Photograph by Rick Friedman, all rights reserved.
Finally founder and CEO John Goscha
Maybe I was born in the wrong century, because the color of light really matters to me. Fluorescent’s ugly flicker makes me nervous; the CFLs are an evil stepmother, harsh and cold even when they promise to be warm. And LED is trying, but it’s still not the same.
So a news release about a bulb called Finally caught my eye.
It uses “Acandescent” technology—which is good old-fashioned induction. An antenna inside the bulb is wrapped in copper wire, and it produces a magnetic field that causes a bit of mercury in the middle to give off ultraviolet light. That light’s invisible, but when it hits the phosphorescent coating inside the bulb, voila.
The mercury’s the magic—but it’s also toxic, and you still have to be as careful about disposing of the bulb as you do CFLs, which is a serious drawback. Also, you can’t use a Finally bulb with a dimmer switch or a motion detector. But if you put one of these bulbs into a traditional fixture and light it up three hours a day, it will last a decade and cost you about 3 bucks a year. It uses almost three-fourths less energy and lasts 15 times longer than my beloved outlaw incandescent bulbs. And when I screwed an acandescent bulb into a three-bulb fixture alongside two incandescent bulbs (yes I bought them up; yes, I still have a supply), the glow was identical in intensity and softness and color.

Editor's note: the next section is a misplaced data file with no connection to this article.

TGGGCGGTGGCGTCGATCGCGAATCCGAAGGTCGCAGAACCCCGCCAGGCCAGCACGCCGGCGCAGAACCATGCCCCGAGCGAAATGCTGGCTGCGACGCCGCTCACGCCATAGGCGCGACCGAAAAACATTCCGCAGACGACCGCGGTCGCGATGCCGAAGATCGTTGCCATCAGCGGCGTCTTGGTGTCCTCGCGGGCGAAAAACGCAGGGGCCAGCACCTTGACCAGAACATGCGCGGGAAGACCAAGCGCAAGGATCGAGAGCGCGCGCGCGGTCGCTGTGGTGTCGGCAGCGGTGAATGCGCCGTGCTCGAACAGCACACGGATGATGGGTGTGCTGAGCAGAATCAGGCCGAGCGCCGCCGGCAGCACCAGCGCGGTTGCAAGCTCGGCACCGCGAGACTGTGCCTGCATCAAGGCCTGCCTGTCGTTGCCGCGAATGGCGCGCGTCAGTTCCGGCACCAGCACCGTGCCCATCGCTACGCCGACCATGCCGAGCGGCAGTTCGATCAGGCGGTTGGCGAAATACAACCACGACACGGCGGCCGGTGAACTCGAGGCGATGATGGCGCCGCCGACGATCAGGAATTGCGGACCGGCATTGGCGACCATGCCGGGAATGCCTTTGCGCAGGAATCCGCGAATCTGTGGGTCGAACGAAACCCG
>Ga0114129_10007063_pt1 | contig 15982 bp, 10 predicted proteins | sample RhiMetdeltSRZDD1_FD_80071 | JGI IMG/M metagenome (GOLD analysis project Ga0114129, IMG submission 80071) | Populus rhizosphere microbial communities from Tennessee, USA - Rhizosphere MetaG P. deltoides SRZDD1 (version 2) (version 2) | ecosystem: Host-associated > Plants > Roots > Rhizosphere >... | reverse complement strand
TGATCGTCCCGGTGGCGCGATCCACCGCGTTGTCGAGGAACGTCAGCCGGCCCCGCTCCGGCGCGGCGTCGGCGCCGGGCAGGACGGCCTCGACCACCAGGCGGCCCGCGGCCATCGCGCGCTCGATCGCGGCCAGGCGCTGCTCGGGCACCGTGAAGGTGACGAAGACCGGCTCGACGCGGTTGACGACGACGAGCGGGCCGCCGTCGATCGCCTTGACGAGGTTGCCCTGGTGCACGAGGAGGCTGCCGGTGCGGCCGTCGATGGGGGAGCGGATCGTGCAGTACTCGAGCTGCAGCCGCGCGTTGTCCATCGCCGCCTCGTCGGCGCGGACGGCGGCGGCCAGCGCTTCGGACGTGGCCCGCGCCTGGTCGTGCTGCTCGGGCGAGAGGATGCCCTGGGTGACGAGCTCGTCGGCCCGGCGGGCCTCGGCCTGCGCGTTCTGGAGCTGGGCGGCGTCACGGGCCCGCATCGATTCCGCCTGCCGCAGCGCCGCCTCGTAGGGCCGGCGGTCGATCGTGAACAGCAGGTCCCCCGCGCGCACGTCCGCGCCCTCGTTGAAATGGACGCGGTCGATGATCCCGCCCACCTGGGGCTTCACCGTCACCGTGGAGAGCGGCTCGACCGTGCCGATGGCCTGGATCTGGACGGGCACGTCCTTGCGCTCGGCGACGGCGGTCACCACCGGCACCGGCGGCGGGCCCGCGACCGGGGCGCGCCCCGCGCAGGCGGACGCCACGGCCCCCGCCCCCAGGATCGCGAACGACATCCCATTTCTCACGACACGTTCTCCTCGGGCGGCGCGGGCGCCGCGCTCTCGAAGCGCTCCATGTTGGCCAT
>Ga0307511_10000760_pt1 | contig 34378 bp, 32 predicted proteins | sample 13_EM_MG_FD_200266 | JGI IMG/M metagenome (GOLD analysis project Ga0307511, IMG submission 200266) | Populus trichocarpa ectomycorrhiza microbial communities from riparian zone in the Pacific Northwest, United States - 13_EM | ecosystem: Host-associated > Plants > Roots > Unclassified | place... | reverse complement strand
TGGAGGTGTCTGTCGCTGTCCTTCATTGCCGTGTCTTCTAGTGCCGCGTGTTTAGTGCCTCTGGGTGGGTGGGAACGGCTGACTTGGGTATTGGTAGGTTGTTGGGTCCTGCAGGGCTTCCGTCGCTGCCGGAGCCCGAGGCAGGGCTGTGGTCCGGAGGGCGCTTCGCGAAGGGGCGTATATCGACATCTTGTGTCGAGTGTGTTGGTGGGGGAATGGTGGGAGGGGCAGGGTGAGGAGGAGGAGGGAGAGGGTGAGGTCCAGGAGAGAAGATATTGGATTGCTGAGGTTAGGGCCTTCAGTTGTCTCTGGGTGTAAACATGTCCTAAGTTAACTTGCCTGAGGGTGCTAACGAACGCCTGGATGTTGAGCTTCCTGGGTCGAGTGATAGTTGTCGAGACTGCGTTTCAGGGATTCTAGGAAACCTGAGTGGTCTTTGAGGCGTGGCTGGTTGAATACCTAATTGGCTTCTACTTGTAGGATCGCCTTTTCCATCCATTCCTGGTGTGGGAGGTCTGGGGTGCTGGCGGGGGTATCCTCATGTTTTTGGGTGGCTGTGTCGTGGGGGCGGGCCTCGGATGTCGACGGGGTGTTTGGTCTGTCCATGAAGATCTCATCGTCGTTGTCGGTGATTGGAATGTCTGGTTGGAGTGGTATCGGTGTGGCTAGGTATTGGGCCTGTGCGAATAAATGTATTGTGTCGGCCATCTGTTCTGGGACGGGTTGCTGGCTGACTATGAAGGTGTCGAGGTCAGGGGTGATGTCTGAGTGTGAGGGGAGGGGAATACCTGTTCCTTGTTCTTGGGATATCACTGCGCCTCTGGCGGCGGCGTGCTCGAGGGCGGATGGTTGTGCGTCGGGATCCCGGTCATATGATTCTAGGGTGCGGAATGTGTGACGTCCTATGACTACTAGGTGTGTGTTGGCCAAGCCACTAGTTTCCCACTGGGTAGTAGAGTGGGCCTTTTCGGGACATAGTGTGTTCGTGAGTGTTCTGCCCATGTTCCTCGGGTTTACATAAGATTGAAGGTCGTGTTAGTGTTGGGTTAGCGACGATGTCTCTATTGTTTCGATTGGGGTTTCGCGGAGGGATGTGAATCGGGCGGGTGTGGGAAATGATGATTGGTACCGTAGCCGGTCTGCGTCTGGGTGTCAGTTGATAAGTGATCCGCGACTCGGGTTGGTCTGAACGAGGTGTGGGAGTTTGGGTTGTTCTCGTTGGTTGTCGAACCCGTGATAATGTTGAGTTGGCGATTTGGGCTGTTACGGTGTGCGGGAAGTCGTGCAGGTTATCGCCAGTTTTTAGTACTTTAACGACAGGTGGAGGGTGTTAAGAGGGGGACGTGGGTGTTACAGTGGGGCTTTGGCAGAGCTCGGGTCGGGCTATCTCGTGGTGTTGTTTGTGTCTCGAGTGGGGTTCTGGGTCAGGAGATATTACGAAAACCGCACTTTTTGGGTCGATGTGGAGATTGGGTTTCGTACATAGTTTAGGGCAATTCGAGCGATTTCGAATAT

Plus my conscience was cleaner—those beloved incandescents wasted about 90 percent of the electricity they drew from the grid.
We light-bulb geeks can thank John Goscha, a young entrepreneur (in 2011 he made Forbes’ list of “30 Under 30 in Technology”) who thought the CFL/LED choice was too limited a field. He put together a research team that included former heads of research at G.E. and Osram Sylvania, and they set out to wring more efficiency from the old induction method. The result? A bulb that didn’t trade off the beloved warmth, familiar design, and economy of the incandescent.
Does the light’s color really matter? If it didn’t, romance wouldn’t happen over candlelight.
My husband—who’s not such a romantic—thinks I’m nuts. But he also rolled his eyes when he said he wanted his office painted “just plain white” and I brought home 45 swatches of whites.
You either see it or you don’t.